The Hanford Site in Washington State has 177 underground storage tanks containing complex aqueous slurries of radioactive and chemical waste products. The Waste Treatment and Immobilization Plant (WTP) at Hanford is being designed and built to treat and vitrify a large portion of this waste. One of the postulated events in the hazard analysis for the WTP is an accidental breach in process piping that produces aerosols with droplets sizes in the respirable range. Literature correlations have typically been used for estimating the generation rate and size distribution of aerosol droplets produced during a spray leak. These correlations, however, are based on results obtained from small engineered spray nozzles using liquids that do not contain solids and thus do not accurately represent the fluids and breaches postulated for accidents in the WTP.
A testing program was undertaken to measure the aerosol generation rate and droplet size distribution from sprays for a range of fluids, breaches, and spray pressures that encompass conditions encountered at the WTP. Results will be shown that demonstrate the validity of a new test method that was designed to accommodate sprays ranging from less than 1 to 200 gallons per minute. Aerosol generation results will be presented for orifices that spanned a 3000 fold range in orifice area, spray pressures that ranged from 100 to 380 psig, and fluid properties that included Newtonian and non-Newtonian liquids and slurries. A new correlation for aerosol generation rate based on the results along with a comparison with literature correlations will also be presented.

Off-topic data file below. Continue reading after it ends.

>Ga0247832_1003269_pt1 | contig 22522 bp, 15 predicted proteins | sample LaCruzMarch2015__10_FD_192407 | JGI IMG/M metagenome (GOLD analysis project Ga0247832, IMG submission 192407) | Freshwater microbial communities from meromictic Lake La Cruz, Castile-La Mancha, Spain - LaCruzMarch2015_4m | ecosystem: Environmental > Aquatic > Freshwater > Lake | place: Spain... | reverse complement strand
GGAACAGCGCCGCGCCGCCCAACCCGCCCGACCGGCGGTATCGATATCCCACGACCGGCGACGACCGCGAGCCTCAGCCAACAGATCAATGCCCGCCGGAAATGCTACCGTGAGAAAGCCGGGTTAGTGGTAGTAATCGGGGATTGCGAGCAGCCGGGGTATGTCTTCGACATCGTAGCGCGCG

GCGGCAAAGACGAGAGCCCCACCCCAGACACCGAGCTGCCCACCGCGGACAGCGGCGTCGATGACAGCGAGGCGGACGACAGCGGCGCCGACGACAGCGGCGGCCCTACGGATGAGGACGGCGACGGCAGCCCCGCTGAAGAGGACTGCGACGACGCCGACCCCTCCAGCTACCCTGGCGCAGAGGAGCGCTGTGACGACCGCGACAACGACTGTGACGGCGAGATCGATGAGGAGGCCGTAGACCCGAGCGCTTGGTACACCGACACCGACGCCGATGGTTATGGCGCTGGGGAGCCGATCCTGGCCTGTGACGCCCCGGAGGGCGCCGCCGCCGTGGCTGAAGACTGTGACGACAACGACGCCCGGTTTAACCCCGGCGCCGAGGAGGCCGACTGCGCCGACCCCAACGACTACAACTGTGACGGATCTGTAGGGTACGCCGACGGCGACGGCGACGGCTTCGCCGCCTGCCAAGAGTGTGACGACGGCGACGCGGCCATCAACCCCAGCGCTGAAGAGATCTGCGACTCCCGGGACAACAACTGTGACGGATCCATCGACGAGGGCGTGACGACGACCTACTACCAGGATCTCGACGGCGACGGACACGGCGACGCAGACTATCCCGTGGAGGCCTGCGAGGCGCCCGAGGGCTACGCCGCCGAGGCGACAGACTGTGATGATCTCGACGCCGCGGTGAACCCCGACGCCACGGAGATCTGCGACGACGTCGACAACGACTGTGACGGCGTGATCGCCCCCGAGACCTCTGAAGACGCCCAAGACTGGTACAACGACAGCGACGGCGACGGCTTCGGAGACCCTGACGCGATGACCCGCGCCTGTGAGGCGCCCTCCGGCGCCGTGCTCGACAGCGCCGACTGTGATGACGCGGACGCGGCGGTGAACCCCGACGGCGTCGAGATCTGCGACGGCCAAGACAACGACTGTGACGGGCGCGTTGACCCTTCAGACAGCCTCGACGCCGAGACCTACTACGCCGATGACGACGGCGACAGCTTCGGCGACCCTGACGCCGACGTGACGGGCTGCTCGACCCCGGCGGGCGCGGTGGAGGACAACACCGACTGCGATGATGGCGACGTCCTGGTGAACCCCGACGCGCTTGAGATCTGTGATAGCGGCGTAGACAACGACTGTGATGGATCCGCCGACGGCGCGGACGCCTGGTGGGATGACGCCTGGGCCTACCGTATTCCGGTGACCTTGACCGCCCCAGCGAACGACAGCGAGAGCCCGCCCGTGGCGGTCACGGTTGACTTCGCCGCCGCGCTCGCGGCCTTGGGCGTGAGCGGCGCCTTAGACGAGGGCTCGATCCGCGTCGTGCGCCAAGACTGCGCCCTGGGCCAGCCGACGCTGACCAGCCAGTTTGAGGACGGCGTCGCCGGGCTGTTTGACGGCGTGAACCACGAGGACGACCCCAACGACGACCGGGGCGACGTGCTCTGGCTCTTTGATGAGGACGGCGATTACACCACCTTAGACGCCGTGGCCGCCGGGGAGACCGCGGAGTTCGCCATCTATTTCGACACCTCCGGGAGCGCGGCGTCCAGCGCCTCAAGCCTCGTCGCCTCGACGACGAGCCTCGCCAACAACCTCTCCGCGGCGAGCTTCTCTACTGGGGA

See more of this Group/Topical: Engineering Sciences and Fundamentals